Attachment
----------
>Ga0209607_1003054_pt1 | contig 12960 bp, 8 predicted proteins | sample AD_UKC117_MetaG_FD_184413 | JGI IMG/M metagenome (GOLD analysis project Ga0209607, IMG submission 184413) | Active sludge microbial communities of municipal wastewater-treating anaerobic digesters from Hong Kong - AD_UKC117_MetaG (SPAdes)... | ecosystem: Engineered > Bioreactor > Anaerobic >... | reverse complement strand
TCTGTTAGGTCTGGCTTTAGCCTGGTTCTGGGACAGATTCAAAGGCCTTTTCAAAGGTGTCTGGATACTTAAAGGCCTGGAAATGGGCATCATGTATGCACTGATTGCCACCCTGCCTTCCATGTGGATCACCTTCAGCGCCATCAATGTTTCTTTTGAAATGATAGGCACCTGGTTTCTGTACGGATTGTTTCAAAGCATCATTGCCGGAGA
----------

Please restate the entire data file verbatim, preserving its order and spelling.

>Ga0209607_1003054_pt1 | contig 12960 bp, 8 predicted proteins | sample AD_UKC117_MetaG_FD_184413 | JGI IMG/M metagenome (GOLD analysis project Ga0209607, IMG submission 184413) | Active sludge microbial communities of municipal wastewater-treating anaerobic digesters from Hong Kong - AD_UKC117_MetaG (SPAdes)... | ecosystem: Engineered > Bioreactor > Anaerobic >... | reverse complement strand
TCTGTTAGGTCTGGCTTTAGCCTGGTTCTGGGACAGATTCAAAGGCCTTTTCAAAGGTGTCTGGATACTTAAAGGCCTGGAAATGGGCATCATGTATGCACTGATTGCCACCCTGCCTTCCATGTGGATCACCTTCAGCGCCATCAATGTTTCTTTTGAAATGATAGGCACCTGGTTTCTGTACGGATTGTTTCAAAGCATCATTGCCGGAGA